The Future of COVID: Infectious diseases expert cautiously optimistic

Published: Feb. 23, 2022 at 4:23 PM EST
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ROANOKE, Va. (WDBJ) - Globally, COVID-19-based restrictions are easing up as case counts seem to be stabilizing.

So, what will the future of this pandemic look like? What’s next for us as we continue to fight back against COVID-19?

Those are the questions we posed to Dr. William Petri, a leader at the University of Virginia’s Division of Infectious Diseases and International Health.

Dr. Petri said right now, transmission is still high and he’d recommend keeping your mask on inside public places. But in as little as a month he says our cases will really drop significantly.

He credits the changing seasons, of course, but mostly the efficacy of our vaccines to prevent serious illness. Millions of Americans now have also been exposed to the virus.

How long immunity will last, how strongly COVID-19 will return come winter, and how additional variants might develop are difficult to determine.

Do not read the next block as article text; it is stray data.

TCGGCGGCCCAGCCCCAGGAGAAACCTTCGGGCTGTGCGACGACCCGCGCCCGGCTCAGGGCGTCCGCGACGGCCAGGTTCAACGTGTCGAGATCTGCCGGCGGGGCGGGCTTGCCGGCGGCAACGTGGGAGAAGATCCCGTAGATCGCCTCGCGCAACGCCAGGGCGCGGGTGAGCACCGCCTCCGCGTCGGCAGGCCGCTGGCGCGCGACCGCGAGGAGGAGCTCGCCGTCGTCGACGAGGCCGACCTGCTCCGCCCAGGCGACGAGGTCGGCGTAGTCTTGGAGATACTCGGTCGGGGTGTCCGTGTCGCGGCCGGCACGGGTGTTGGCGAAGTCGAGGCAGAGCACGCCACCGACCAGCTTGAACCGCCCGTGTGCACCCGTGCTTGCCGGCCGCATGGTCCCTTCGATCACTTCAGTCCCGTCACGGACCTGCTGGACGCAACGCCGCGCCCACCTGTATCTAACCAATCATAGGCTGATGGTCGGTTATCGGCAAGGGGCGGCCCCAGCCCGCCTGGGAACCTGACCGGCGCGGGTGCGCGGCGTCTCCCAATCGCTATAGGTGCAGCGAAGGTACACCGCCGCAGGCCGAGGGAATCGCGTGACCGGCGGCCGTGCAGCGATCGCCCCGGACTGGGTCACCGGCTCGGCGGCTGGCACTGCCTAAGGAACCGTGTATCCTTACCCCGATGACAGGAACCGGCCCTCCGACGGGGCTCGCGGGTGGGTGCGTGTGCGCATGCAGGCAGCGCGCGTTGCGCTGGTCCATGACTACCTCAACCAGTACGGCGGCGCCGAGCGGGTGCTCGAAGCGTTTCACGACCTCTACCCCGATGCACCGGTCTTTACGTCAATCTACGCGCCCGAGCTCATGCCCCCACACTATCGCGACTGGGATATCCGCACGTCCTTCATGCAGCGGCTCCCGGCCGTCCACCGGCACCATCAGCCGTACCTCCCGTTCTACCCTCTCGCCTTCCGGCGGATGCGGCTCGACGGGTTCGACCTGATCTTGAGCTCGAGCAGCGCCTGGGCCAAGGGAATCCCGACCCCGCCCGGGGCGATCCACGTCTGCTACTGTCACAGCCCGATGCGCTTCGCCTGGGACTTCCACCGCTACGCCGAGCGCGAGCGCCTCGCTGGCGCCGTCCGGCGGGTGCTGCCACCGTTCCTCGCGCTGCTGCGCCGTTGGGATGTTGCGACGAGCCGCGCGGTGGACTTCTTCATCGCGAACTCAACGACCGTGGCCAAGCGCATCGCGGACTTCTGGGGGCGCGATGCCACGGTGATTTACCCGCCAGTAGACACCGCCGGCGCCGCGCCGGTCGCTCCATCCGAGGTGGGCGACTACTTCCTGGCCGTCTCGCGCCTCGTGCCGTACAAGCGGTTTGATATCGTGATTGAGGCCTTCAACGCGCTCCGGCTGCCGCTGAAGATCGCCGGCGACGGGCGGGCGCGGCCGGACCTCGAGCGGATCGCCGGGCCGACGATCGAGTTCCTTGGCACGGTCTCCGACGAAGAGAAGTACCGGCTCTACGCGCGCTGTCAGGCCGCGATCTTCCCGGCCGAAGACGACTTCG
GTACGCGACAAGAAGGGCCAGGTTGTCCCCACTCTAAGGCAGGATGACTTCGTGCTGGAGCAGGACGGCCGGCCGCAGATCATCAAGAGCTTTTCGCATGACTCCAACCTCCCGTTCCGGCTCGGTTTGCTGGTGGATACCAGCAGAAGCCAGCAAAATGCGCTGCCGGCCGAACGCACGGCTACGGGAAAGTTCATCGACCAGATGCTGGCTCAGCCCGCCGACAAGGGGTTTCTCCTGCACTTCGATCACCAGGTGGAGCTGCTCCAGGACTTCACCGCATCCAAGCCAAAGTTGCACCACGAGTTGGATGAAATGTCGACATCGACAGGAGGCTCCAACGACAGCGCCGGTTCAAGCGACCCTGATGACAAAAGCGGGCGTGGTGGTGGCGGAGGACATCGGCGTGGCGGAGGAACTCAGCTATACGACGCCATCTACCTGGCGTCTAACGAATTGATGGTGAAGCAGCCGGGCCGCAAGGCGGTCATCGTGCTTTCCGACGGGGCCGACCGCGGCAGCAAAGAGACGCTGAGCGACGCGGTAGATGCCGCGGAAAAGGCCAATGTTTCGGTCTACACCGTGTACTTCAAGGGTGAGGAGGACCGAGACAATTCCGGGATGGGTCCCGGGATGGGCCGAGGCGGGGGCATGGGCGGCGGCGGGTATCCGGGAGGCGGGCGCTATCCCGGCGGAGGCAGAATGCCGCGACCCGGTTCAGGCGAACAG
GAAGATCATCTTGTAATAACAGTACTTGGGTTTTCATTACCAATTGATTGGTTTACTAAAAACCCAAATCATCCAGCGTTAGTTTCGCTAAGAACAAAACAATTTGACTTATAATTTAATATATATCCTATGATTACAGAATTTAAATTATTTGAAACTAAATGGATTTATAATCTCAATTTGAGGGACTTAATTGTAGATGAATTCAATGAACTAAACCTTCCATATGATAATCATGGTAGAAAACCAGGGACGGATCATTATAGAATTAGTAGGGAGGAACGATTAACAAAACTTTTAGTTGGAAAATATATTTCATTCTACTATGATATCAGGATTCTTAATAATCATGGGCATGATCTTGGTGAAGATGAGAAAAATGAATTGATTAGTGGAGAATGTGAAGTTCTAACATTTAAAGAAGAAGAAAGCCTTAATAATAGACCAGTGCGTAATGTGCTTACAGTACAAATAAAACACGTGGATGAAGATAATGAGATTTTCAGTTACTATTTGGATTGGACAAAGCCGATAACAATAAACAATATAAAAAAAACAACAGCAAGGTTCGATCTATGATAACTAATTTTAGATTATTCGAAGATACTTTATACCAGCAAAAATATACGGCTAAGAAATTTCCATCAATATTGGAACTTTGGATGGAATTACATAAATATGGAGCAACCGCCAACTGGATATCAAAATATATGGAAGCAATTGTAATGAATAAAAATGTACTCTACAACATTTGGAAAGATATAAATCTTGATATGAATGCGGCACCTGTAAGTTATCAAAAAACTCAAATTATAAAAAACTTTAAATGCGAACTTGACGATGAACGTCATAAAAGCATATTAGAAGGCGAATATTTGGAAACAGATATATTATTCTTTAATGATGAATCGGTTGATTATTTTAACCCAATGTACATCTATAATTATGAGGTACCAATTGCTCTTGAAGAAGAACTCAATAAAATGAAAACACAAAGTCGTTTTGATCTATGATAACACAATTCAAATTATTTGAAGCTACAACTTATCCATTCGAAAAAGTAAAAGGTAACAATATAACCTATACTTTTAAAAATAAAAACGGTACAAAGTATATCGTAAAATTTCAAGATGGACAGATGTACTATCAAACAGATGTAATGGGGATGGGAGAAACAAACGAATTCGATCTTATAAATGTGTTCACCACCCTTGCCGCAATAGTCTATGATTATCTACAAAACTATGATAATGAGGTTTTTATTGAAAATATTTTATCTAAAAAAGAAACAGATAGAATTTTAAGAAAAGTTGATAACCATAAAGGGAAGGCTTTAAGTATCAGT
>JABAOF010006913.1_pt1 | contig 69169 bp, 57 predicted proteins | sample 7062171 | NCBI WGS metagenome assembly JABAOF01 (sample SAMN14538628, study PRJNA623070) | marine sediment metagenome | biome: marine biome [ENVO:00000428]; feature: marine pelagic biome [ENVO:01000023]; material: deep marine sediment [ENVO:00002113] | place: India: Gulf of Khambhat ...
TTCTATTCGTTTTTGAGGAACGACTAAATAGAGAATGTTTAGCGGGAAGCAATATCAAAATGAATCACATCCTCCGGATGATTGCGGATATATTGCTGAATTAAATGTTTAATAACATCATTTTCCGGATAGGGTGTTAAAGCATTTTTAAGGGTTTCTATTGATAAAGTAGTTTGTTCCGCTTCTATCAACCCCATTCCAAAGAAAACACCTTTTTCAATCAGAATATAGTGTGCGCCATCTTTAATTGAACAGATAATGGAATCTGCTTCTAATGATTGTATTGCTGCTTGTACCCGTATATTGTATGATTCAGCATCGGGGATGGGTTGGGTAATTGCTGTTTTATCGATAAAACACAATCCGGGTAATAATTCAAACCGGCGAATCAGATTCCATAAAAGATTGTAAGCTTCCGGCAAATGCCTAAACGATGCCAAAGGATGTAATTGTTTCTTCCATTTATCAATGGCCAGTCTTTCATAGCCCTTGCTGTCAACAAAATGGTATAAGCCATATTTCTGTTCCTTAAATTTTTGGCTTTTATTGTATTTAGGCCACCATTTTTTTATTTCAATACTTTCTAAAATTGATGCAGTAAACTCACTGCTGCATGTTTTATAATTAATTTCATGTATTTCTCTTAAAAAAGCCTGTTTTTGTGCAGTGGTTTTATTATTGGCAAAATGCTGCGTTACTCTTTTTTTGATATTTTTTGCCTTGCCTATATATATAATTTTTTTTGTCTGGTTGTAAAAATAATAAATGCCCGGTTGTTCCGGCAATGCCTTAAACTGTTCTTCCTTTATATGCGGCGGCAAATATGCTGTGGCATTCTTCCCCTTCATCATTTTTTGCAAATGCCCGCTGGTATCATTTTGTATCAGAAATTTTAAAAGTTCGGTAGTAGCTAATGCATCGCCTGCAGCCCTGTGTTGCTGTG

But Dr. Petri said we should expect COVID-19 to stick around.

“Of course we’ll be in, like, a much better position, because now we know, like, the mask and social distancing, hand washing works,” he explained. “We know that the vaccines work. And we now have pills to treat COVID. You know the molnupiravir. And the Paxlovid. And so things will be like way better, but I think this gonna be part of the fabric of our life, unfortunately. It’s not going to be just cold and flu season - now it’s gonna be cold, flu and COVID season.”

Dr. Petri said it is possible to eradicate COVID-19, but it won’t be anytime soon. He compares it to the global effort to eradicate wild poliovirus - a job decades in the making, which is ongoing.

More people, he said, will need to be vaccinated and boosted - particularly young children for whom a vaccine has not yet been approved. He is also concerned about the apparently low uptake in vaccines for 5- to 11-year-olds.

Plus, what’s good for the goose is good for the gander. Petri said the more people who can be vaccinated worldwide - the better. Greater vaccination rates against COVID-19 would also help reduce the changes for COVID-19 to mutate to a new variant. Coronaviruses, he said, have a tendency to spill over from animal populations into humans.

Here’s more of the good news, though: Petri said if a global pandemic should happen again, he feels we’ll be much better prepared.

Also, the rapid development of mRNA vaccines and therapeutics in response to COVID will likely help scientists develop better vaccines and medicines for other things like RSV or dengue fever.

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